Lifemanship is making yourself appear more accomplished or knowledgeable, or the better person. It's chatting with an accomplished writer and saying that you plan to write novels when you retire. It's following a story about a walking holiday in the Lake District with, "When I went hiking in the Himalayas..."

It's basically disrespect for the knowledge and experiences of others.

One-upmanship is altogether more sinister. A back-handed compliment but more nuanced. Use it clumsily and you look mean. However, with some practice it can be honed into an art form. By all means use One-upmanship on your enemies, your adversaries, or your competitors. Be aware that you'll still look mean and people will hate you for it, they just won't be able to pin anything on you.

"One-upmanship is making the other man feel that something has gone wrong ever so slightly" (Stephen Potter). It's leaving the other with a slight feeling of discomfort. You can't argue with One-upmanship. "What do you mean? I gave her a compliment!"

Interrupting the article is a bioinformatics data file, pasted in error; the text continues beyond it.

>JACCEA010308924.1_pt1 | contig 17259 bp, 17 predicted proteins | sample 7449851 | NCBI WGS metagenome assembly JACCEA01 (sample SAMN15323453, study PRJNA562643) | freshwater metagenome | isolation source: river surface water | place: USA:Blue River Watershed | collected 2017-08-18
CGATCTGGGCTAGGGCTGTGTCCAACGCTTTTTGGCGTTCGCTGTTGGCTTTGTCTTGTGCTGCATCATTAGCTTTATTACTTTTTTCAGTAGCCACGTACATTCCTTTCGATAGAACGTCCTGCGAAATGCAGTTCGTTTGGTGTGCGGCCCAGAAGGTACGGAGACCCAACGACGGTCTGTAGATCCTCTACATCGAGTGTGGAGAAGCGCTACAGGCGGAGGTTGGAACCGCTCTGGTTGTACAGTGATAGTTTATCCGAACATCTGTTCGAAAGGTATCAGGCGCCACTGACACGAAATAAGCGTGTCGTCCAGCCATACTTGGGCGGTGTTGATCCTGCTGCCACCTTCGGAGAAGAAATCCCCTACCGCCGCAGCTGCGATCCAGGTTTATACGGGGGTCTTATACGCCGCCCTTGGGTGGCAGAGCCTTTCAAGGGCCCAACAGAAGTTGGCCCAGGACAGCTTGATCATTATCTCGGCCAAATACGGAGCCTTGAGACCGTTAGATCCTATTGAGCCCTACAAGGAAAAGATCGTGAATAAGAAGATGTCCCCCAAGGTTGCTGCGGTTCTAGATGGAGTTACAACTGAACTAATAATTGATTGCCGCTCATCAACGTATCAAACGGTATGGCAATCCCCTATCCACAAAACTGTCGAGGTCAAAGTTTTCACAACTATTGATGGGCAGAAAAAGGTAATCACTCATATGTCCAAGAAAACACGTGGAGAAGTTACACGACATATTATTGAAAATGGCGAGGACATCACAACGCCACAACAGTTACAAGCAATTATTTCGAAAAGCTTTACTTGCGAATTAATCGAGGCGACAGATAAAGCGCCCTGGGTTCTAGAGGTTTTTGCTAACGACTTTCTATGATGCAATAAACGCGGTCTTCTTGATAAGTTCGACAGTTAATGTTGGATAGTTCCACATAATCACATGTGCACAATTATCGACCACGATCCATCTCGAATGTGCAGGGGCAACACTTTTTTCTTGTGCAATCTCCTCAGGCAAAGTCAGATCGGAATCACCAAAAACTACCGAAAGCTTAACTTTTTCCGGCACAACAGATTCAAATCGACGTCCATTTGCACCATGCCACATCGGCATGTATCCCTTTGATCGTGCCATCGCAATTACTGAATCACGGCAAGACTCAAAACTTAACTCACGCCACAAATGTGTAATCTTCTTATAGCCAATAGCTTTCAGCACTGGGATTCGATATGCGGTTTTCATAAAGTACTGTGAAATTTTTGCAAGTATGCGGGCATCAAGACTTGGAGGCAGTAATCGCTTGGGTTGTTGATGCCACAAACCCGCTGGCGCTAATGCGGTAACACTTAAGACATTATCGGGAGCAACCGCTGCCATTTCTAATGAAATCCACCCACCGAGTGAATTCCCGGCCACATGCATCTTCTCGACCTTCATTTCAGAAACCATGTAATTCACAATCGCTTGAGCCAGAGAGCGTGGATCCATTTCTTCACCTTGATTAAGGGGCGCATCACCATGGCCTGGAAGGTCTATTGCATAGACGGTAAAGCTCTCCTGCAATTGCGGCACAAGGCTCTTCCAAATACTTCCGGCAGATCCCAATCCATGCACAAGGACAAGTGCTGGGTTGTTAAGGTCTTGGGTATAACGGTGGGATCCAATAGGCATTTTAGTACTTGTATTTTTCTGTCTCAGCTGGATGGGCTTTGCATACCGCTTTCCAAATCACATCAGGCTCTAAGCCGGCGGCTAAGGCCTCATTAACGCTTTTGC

It's meeting an older friend for coffee and saying, "How lovely to see you out and about and looking so well."

Another example I read once, went like this: You invite guests for dinner and you've obviously spent much time and effort cooking a lavish selection of dishes and desserts. One guest compliments you with, "Thank you so much for tonight, it was a lovely evening. The mayonnaise was delicious. I would love the recipe. I can't stop thinking about how good it was. You are clever."

Or the parting that ends with, "I've really enjoyed meeting you and spending time with you. I hope you find what you're looking for in life." (What? I'm concerned about you.)